Do you ever have those days where you’re just not feeling it?
Where you struggle to be productive and just can’t get yourself motivated to do anything?
When every little thing that you try to get done seems impossible and the hours fall victim to procrastination instead of productivity…
It’s actually pretty common so if you feel this way, you’re definitely not alone.
The good news is that it’s possible to still be productive, get stuff done, and reach your goals – even when you don’t feel motivated.
The Problem With Motivation
For most people, if you rely on motivation alone, you will struggle to be productive.
Because motivation is inconsistent and unreliable.
Motivation is an emotion, and it comes and goes just like any other feeling.
Some days you will wake up, energized and ready to take on the world. While other days, you’ll end up staring blankly at your “To Do” list trying to figure out where to get started, or moving aimlessly from one form of procrastination to another.
The best way to be consistent with your productivity is to make sure that you don’t rely on motivation alone.
While motivation can be great, if it’s the only driver you have to get things done, you’re setting yourself up for failure.
Instead of relying on motivation, you should have some strategies that will help you to be productive even when you don’t feel motivated.
Here are some good tips on how to be productive:
6 Ways You Can Be Productive Even When You Don’t Feel Motivated
1. Identify, acknowledge, and understand the “why”
When you’re not feeling motivated, there is always a reason. And it’s usually tied to how you’re feeling at the time.
How often do you feel unmotivated when you’re happy? How about when you’re excited or inspired? These feelings often go hand-in-hand with your most productive days.
On the other side, when you’re feeling anxious, burnt out or worried, you probably struggle with motivation and getting stuff done.
So how do you resolve this? Well, the first step to identify and acknowledge how you’re feeling. Pay attention next time you’re feeling unmotivated and ask yourself how you feel.
Do you feel sad? Worried? Anxious?
Maybe you just feel apathetic or a bit burnt out.
However you feel, the aim is not to necessarily change it, but just to acknowledge how you’re feeling and how it can impact on your productivity and motivation.
Once you understand why you don’t feel motivated to be productive, you can make a conscious decision to move past this and get stuff done anyway. Or alternatively, you can decide to give yourself a break if it is something you honestly think you need.
Self-care is important, so make sure that you’re taking care of your needs (both physical and mental). Not only is it good for you, but it will do wonders for your productivity too.
A great way to identify and understand what you’re feeling and what might be causing it is to get it down on paper. Maybe try starting a journal (if you don’t have one already). If you’re new to journaling, check out this great article on why you should keep a journal over at The Joyful Quest for some useful tips.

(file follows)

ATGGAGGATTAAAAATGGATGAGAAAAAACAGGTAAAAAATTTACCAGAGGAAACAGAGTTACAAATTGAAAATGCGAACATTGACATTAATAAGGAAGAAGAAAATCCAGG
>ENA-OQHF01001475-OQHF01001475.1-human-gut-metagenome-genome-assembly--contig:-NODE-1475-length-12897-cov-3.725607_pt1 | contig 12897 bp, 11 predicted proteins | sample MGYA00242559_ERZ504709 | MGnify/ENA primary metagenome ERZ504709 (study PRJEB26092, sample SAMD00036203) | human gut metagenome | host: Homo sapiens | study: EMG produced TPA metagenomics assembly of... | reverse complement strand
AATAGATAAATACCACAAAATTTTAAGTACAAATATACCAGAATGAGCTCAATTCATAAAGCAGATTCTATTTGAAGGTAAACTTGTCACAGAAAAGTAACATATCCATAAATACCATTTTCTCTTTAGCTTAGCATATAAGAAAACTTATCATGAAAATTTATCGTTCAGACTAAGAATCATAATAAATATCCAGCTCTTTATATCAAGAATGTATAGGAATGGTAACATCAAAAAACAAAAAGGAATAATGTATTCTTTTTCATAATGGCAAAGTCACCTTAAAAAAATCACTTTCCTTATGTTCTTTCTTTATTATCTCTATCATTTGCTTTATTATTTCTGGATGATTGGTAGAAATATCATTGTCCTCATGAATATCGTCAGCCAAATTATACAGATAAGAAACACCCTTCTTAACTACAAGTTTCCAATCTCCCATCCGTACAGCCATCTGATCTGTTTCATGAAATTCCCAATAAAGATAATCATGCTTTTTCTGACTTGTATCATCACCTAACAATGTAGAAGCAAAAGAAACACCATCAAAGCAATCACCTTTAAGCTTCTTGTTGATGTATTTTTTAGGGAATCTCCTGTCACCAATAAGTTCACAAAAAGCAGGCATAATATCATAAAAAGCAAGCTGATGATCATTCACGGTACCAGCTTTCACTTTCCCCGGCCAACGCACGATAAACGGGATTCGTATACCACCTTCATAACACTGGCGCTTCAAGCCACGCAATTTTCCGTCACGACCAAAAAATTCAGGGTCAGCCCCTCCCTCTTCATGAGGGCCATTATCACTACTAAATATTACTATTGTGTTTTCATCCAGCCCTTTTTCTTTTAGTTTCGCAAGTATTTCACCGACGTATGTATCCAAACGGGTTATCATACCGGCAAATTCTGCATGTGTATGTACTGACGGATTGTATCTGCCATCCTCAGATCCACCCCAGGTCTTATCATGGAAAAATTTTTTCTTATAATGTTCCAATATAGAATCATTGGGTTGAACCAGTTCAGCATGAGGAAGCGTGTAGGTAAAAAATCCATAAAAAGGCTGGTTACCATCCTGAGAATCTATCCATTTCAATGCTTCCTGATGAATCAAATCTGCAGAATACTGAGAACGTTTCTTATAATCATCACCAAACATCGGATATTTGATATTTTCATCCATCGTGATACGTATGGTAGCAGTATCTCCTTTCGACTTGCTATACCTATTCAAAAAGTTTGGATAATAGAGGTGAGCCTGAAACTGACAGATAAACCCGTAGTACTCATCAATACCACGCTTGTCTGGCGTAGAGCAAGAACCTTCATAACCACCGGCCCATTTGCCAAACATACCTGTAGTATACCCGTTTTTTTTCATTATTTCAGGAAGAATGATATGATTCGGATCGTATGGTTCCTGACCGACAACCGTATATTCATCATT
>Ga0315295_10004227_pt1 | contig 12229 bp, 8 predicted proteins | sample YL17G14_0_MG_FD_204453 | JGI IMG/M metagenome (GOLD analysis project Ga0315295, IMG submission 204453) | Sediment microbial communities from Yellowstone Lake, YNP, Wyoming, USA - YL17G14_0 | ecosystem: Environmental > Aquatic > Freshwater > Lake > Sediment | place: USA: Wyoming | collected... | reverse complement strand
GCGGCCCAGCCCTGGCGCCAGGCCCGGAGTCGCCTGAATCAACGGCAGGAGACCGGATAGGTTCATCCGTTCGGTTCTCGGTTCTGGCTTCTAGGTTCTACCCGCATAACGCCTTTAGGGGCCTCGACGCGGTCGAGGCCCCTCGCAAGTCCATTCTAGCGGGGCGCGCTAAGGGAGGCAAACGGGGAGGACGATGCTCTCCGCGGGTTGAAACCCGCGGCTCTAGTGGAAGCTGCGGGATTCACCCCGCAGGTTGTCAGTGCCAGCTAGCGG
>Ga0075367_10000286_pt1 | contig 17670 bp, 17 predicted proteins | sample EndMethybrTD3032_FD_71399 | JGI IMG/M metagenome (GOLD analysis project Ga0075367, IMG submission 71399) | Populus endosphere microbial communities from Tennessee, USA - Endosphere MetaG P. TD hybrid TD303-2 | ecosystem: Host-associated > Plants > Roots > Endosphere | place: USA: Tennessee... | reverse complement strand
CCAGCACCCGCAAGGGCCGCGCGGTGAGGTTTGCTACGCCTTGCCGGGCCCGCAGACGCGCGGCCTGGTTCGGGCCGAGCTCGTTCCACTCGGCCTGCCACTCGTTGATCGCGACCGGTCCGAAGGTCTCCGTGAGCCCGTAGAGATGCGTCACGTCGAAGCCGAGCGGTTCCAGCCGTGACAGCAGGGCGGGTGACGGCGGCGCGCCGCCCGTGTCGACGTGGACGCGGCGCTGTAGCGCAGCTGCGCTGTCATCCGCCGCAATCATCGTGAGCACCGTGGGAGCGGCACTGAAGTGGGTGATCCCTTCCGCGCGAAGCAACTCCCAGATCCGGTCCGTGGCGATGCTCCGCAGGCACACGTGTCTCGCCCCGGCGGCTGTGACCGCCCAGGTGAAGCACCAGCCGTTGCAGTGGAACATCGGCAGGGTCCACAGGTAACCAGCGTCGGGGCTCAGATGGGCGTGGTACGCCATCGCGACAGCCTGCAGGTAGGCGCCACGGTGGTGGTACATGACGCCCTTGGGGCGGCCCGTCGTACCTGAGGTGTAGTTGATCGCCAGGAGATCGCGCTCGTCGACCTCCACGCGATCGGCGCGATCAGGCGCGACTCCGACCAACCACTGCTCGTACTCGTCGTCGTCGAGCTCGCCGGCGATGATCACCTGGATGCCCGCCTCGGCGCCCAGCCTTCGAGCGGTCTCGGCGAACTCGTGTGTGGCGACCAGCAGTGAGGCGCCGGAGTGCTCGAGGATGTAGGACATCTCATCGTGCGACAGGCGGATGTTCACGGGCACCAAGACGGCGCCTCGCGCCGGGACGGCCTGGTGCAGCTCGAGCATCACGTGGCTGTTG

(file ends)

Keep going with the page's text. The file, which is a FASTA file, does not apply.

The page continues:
If you’re looking for a new journal, I’m a huge fan of of the PAPERAGE hard cover notebooks. I carry one everywhere with me. They’re great for taking notes at work, jotting down blog post ideas, or just about anything else you can think of. They also come in a range of pretty colors so you’ll be sure to find one that you like.
2. Take choice out of the equation
One of the best ways to be productive is to reduce the number of decisions you have to make and just do it. The easiest way to do this is by taking choice out of the equation.
Think about all of the things that you currently do because you “have to”.
Going to work is a great example. You get up in the morning and just start getting ready for work without even thinking about it because you’ve told yourself that it’s something that you have to do. When in reality, you go because you have a good reason to (probably because you want to get paid).
At some point you made the decision that work was something you just have to do, and from that point on, you probably didn’t think of it as a choice anymore.
Using that same logic, if you don’t have to consciously choose to do something, you’re much less likely to choose to not do it.
To use this interesting little bit of human psychology to your best advantage, try to schedule as many of your activities as you can and make them into something you do on auto-pilot. Don’t even give yourself the option to not do them and you’ll see your productivity soar.
It’s also a great idea to have a few productive activities that you just get up and do first thing in the morning. This helps ensure that you’re starting every day productive and with a sense of achievement.
3. Switch your focus and avoid the negative self-talk
Sometimes when you’re struggling to be productive, the issue is with what you’re trying to achieve. Some days it pays to push through with the task you’re trying to get done, and you will eventually succeed. While on other days, there are certain things that you just can’t seem to get done, no matter how hard you try to push yourself.
On these days, try switching your focus. Often, if you can succeed in completing something else, it makes that task you’ve been struggling with much easier when you get back to it. After all, productivity breeds productivity, so get that snowball rolling and it’ll all be downhill from there.